Councillor Phil Jones, Cabinet Member for Regeneration, Transport and Planning, Camden Council, said:

'Demand for deliveries continues to grow during peak hours and can have significant negative impacts on our local communities. I welcome the opportunity to trial how supermarket deliveries can be retimed to find the best solutions for local residents in light of local conditions. Councils need to work in partnership with TfL to ensure businesses act as good neighbours in our local communities.'

Increasing the range of innovative ways to reduce the impact of freight plays a key role in TfL's Road Modernisation Plan. The plan, backed by an unprecedented increase in roads investment totalling £4bn, aims to make freight and fleet as safe, clean, efficient and sustainable as possible to balance a growing city with more demand on the roads.

Further information is available here: www.tfl.gov.uk/freight and www.tfl.gov.uk/roads


Notes to Editors:

  • Quiet Cities is a collaboration of TfL, DHL, Route Monkey and Road Transport Media supported by supported by the Freight Transport Association(FTA), Noise Abatement Society and Chartered Institute for Logistics in Transport focused on enabling quieter deliveries of freight in urban environments.
  • The London Re-Timing Deliveries Consortium comprises the London Boroughs of Camden and Richmond-upon-Thames, the Royal London Borough of Kensington and Chelsea, Tesco, Sainsbury's, the Noise Abatement Society, London Councils, the FTA and the Road Haulage Association. It demonstrates what can be achieved when different organisations work in partnership effectively.
  • Launched in 2013 as an industry response to a TfL commissioned report, the Construction Logistics and Cyclist Safety (CLOCS) programme has brought together developers, construction companies, operators, vehicle manufacturers and regulatory bodies to ensure a road safety culture is embedded across the construction industry. Due to CLOCS, over 20 construction clients require FORS accreditation as part of their contracts to help reduce collisions between trucks and all vulnerable road users. Further information about CLOCS is available at: www.clocs.org.uk.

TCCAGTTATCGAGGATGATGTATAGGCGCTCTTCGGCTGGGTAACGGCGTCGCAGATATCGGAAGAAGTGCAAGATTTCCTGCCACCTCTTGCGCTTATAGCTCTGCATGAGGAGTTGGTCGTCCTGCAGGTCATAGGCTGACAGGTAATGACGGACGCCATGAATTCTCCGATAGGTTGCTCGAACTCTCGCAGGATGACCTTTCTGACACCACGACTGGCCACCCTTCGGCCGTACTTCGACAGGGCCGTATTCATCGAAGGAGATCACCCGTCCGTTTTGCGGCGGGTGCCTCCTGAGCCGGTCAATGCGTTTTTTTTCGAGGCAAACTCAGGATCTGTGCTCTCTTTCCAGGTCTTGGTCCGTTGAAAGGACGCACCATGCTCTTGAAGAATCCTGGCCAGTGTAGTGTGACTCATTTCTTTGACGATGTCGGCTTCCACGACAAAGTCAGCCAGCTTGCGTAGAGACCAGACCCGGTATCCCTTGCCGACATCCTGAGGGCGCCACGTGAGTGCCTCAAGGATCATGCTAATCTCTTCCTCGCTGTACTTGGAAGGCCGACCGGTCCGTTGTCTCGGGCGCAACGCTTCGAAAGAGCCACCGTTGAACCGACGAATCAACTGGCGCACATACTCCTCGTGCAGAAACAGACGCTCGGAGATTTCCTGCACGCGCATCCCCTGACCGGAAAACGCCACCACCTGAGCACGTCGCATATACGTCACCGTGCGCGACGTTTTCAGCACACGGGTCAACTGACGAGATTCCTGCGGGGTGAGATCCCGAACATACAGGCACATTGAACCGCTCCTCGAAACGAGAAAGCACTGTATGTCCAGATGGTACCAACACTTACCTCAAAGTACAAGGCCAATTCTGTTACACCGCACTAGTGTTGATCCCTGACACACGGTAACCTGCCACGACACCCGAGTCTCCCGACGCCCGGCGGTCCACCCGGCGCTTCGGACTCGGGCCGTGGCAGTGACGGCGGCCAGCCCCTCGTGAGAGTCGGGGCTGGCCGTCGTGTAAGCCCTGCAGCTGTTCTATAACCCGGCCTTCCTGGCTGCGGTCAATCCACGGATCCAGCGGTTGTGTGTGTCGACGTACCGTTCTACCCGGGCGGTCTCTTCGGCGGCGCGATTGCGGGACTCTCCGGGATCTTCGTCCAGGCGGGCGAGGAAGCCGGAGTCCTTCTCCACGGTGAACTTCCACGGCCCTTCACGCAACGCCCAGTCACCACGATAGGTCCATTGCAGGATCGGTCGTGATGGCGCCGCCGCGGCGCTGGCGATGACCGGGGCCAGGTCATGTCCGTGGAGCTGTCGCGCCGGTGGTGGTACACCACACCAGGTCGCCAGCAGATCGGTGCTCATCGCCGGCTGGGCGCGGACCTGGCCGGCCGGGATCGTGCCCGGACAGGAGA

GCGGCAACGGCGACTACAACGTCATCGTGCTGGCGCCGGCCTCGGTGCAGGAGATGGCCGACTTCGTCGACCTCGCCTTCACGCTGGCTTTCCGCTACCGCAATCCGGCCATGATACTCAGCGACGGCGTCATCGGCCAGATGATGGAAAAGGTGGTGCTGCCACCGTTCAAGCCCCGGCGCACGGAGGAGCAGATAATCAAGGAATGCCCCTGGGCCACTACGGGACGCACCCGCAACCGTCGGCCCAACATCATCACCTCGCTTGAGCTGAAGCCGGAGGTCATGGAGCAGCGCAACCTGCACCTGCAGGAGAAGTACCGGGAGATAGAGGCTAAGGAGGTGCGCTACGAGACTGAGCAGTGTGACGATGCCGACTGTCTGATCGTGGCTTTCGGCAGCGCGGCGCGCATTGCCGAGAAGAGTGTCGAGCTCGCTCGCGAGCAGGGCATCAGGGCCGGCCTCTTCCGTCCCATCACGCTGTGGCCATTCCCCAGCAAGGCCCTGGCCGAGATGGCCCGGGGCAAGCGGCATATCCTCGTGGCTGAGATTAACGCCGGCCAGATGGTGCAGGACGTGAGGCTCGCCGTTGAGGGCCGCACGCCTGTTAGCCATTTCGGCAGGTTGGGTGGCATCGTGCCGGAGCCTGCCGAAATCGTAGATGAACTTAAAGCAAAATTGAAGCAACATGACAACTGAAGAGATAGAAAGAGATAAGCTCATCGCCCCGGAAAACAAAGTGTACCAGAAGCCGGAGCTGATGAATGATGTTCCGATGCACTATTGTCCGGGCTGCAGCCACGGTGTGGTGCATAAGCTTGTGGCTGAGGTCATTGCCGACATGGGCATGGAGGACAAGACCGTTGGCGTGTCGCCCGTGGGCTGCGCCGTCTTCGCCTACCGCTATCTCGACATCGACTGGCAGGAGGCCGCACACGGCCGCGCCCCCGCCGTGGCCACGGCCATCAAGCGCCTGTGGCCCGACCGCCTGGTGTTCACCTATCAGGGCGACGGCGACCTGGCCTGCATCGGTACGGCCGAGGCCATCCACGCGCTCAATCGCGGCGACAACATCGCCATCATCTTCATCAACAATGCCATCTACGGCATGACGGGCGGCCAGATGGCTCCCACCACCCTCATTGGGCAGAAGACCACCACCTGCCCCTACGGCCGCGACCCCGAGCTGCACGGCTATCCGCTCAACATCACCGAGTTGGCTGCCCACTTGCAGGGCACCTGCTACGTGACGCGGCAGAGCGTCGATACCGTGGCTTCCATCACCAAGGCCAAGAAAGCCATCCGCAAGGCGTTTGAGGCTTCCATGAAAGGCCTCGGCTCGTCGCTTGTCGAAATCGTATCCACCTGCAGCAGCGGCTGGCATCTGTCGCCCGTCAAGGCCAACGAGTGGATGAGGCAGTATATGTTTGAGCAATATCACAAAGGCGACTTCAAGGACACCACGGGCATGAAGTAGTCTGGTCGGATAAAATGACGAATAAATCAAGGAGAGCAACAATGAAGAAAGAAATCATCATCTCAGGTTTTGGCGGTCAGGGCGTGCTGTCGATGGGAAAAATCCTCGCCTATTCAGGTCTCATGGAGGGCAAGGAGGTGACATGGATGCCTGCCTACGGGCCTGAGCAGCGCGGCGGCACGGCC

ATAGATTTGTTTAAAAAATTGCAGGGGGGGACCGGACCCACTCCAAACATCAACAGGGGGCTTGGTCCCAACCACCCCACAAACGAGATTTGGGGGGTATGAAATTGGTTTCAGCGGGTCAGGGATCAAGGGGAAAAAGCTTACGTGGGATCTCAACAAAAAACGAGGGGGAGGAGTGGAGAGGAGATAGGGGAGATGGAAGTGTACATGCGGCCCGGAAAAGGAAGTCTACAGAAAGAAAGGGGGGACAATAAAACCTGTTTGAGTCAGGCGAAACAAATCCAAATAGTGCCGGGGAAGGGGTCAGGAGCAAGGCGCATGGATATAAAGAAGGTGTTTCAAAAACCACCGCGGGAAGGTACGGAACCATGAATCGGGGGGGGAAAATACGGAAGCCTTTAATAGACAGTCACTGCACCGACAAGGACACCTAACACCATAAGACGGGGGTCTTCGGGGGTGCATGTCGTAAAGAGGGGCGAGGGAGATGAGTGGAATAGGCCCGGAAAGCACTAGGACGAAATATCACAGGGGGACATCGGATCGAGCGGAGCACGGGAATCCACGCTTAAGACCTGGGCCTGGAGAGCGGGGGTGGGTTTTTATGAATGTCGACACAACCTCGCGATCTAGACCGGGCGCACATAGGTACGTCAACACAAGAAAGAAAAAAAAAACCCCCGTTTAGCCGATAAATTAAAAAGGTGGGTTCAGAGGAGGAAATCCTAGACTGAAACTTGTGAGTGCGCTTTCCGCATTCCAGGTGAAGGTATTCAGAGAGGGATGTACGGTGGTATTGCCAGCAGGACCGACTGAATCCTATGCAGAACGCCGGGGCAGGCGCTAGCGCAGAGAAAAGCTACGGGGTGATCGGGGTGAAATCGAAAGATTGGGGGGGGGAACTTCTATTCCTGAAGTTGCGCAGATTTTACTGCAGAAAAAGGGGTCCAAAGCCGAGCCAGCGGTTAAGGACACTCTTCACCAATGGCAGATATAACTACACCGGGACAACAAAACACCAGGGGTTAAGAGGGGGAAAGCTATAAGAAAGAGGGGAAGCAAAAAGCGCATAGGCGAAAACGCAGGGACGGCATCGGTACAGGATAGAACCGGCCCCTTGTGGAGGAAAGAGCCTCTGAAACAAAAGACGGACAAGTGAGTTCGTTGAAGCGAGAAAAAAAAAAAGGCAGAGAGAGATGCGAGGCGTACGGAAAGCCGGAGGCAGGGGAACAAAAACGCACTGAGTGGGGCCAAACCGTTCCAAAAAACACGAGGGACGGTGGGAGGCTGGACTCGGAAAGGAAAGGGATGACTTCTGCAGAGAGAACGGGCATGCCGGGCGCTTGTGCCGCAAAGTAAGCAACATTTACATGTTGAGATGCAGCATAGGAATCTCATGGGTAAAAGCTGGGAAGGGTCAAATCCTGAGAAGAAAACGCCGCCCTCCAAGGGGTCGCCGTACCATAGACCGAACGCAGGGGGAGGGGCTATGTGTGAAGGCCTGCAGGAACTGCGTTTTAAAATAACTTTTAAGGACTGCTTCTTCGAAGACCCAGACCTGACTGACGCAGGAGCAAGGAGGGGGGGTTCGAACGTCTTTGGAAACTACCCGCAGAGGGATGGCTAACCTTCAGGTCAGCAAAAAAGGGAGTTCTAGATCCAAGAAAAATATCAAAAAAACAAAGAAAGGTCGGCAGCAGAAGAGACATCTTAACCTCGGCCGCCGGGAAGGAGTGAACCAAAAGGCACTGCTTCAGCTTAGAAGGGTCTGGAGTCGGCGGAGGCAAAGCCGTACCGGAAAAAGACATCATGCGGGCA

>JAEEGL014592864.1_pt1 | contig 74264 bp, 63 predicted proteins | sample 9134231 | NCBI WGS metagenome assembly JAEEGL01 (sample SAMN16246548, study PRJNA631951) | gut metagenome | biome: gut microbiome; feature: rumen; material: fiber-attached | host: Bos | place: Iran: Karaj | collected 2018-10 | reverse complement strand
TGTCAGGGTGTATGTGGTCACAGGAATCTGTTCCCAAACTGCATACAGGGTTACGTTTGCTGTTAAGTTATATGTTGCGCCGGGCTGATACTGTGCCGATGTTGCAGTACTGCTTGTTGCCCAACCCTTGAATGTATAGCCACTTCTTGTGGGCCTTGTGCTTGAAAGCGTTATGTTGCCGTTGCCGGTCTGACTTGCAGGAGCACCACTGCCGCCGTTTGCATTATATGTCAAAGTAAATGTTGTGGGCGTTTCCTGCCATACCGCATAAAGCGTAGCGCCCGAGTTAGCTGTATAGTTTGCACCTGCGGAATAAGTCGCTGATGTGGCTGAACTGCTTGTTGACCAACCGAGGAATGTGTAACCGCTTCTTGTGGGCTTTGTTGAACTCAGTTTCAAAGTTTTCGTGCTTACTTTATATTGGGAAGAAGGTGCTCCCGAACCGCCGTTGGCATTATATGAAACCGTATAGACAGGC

• Launched in 2008, FORS is a unique industry led accreditation scheme which helps operators improve operational performance and safety, measure and monitor performance as well as ensure and demonstrate compliance and best practice. More than 2,200 accredited companies, operating over 180,000 vehicles, are now part of the scheme, a third of which are in the construction and aggregates industry, leading the way to improve the safety of vulnerable road users. FORS was recognised with a Prince Michael International Road Safety Award earlier this year for its continuing work to improve fleet and freight safety across the UK.
  • Earlier this year TfL began the final consultation to bring the UK's first Safer Lorries Scheme. The scheme would ban lorries that do not have safety equipment designed specifically to protect cyclists and pedestrians from entering the capital.
  • London continues to lead the way in improving the safety standards of freight with the Industrial HGV Taskforce. Funded by TfL and the DfT, and formed of officers from the Metropolitan Police Service, City of London Police, and Driver and Vehicle Standards Agency (DVSA), the Industrial HGV Taskforce has been targeting non-compliant heavy goods vehicles, drivers and operators on London's roads since October 2013. This intelligence led operation has seen over 2500 drivers and operators punished for non-compliance. By ensuing that it is not an option for irresponsible operators and drivers to undercut the industry through non-compliance, the safety of the roads for all is increased and the industry thrives.